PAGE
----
I thought I had a good idea of what to expect from Ark: Aberration: collect resources, piece together gear, and traverse a new hostile environment, all while building increasingly elaborate contraptions. My assumptions were correct, to an extent, but I was also in for a shock. Aberration is a terrifying experience – much more so than the main game ever is.
Ark: Survival Evolved taps into the wonder of exploring a vast, flourishing landscape. Sure, there are a couple of nasty beasts wandering the forests and plains, but nothing that would haunt your dreams. Aberration, on the other hand, throws you out of the sunlight and into a damaged Ark that is leaking radiation. The only creatures here are horribly mutated, boasting new movement abilities to keep you guessing, and even the flora is deadly.
Aberration has a distinctly alien atmosphere. The map swaps natural colours for a neon palette, with some areas cast in a perpetual darkness, such as The Grave of the Lost, where you can easily get trapped if you are not careful. Even at a visual level, Aberration feels so much more oppressive than the base game.
As you explore the subterranean environment you have to constantly find ways to light up your surroundings, using aids like Bulbdogs and charge lanterns. This is not simply to make it easier to navigate as Aberration gives you a reason to fear the dark. The light repels enemies like Nameless, which appear in packs whenever the environment falls into darkness, aggressively hunting down survivors.
The Nameless are only the start to the new predators you will find in Aberration. Whereas Survival Evolved pulled from Earth’s own biological history for its creature designs – dinosaurs and extinct beasts aplenty – the new expansion features a number of unnerving creations that are unlike anything to have graced the game before, and with a greater number of teeth to rip you apart with.
The Reaper Queen, in particular, is pure nightmare fuel. It impregnates you with an embryo that bursts out of your chest cavity, aping the gruesome reproductive process of the xenomorphs in the Alien series. I have had this happen to me and can confirm that it is as horrifying as you would imagine, if not worse. Exacerbating your horrendous condition is the timer ticking down in the corner of the screen, which serves as an indicator of when your bundle of joy will arrive, ripping its way out of your twitching torso.
The Karkinos is another disturbing creature in Aberration. It is a huge crab-like beast that can pick you up and devour you whole. You may be tempted to toy with it given its slow movement but it is incredibly unsettling in action. It will drown you if you’re not careful, and can break your bones by throwing you against the environment or smashing you into the ground. Though its name draws inspiration from Greek mythology, it’s this sheer power and freakish design that call to mind the horrifying bugs from Starship Troopers, which eviscerate their enemies in a similar fashion. You only have to run into it once to be convinced to keep your distance in the future.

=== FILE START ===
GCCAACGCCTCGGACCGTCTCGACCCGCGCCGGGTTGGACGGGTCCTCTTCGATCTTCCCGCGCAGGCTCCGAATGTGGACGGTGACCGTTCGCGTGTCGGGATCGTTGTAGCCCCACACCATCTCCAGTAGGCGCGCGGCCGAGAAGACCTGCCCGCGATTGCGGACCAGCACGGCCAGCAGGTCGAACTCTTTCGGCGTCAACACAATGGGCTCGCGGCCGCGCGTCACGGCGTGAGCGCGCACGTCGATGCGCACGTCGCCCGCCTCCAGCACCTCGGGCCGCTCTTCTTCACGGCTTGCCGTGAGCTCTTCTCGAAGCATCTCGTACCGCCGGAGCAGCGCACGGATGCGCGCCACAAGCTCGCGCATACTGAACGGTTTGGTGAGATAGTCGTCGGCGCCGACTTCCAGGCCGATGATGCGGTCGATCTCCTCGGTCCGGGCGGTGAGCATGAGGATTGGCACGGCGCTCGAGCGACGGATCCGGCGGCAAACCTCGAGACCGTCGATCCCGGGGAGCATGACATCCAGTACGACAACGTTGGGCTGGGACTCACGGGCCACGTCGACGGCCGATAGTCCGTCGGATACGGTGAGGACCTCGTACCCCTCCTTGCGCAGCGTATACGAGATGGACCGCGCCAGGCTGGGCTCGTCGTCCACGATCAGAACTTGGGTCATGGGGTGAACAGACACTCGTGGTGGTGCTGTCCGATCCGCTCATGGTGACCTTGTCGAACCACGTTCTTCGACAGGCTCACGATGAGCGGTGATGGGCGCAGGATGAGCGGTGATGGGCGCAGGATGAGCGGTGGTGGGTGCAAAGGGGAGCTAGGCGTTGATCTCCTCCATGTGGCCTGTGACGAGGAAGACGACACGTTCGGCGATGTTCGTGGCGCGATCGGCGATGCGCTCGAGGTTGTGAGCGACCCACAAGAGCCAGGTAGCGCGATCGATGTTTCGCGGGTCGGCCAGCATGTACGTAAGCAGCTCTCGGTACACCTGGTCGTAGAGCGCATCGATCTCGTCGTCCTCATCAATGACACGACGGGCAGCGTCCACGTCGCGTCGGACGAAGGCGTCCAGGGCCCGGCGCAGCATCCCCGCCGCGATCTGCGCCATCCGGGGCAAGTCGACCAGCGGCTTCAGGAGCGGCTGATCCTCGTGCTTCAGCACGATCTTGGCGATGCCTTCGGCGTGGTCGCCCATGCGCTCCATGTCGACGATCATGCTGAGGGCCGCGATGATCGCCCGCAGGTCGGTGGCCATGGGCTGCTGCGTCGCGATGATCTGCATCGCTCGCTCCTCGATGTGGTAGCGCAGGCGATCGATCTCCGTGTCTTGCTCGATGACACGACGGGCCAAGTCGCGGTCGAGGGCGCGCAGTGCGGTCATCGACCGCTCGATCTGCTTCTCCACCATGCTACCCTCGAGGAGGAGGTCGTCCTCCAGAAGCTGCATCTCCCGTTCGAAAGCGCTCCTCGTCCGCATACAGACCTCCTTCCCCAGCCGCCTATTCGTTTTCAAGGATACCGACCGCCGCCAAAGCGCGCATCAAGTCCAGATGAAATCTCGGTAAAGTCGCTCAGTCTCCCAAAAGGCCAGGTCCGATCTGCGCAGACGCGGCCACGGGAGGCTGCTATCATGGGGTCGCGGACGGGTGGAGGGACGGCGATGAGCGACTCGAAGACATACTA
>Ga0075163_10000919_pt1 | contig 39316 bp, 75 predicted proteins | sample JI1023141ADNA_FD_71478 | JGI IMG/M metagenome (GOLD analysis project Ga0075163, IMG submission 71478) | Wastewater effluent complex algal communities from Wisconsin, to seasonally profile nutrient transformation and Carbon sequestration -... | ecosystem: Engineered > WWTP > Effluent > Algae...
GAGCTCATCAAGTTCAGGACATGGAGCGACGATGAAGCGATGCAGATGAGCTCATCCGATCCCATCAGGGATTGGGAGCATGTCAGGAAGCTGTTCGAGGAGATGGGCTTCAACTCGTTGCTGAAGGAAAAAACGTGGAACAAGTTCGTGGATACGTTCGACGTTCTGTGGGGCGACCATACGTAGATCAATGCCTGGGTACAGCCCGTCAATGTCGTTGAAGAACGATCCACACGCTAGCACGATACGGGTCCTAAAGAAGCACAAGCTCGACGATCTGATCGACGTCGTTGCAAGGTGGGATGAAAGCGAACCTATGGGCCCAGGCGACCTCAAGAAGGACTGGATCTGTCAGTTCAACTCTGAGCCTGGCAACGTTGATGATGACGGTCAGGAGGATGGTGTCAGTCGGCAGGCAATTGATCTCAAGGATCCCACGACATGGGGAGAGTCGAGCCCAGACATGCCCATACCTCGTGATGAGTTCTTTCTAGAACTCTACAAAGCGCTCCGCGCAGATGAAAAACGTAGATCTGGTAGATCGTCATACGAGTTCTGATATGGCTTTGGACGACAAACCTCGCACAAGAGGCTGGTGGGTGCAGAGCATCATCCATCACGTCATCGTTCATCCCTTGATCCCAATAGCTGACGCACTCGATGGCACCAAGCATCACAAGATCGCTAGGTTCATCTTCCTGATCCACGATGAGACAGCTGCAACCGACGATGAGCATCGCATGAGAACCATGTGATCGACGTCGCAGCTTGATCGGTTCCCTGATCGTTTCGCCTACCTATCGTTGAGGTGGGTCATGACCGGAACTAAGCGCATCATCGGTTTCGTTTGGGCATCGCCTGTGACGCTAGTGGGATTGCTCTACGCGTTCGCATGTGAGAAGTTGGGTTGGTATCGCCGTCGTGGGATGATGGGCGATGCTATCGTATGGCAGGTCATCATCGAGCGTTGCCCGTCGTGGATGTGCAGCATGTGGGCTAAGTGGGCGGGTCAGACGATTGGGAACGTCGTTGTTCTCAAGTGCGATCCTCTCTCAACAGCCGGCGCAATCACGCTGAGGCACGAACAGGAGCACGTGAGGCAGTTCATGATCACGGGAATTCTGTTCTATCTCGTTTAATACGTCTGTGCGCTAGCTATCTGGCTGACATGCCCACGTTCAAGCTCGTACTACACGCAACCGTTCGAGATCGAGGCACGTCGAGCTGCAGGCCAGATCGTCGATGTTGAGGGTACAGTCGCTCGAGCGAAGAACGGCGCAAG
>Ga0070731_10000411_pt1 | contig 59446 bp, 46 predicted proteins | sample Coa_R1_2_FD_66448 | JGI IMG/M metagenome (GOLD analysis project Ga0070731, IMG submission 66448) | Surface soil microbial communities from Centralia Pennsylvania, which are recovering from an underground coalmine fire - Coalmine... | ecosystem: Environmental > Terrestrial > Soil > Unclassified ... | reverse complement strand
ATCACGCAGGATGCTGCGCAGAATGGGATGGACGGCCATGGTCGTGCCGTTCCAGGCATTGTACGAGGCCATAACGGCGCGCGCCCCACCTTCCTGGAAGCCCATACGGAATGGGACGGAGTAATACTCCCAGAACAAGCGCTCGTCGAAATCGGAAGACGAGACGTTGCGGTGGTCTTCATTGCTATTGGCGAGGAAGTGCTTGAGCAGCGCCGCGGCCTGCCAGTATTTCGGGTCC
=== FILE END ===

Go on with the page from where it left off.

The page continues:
The relatively simple task of travelling is also much harder in Aberration. You have to scale walls with climbing picks and glide across the environment from up high as it contains deep caverns and sheer rock faces. At a practical level, that means there is a whole new level of preparation involved in getting from A to B. You have to pack the right gear, stock up on food and water, and bring light sources before heading out. Ignore any of these steps and things quickly go downhill, sometimes literally, with you tumbling straight into a nest of nightmares.
On one occasion, I forgot to pack enough picks and became trapped down in the lower chambers. Whereas, normally, I would be able to walk back up, finding an incline along the cliff wall, the sheer verticality of the map meant that I was trapped and would have to fend off some of the nastier creatures and craft a temporary outpost to repair my climbing equipment. However, everywhere I turned there were new threats: Reapers, Nameless, and the flying Seekers with their squid-like faces. I did eventually get back up, but it took two days of hard graft on my part, with the constant fear always playing on my mind that I would fall victim to some terror of the deep.
Aberration succeeds in delivering a brand-new experience in Ark. I was surprised by just how different the tone was, and how it affected the way that I played. Venturing deeper underground, I was more cautious than on other maps. I barely saw another player. And when I did, it was usually running away in terror from some creature. The isolation is a big part of its appeal. After all, if the map was more densely populated, as with the base game, then you would feel more protected and less likely to take risks. With Aberration, though, you never know what is going to happen and so you are always on guard, aware that no-one will hear you scream and come running to save you.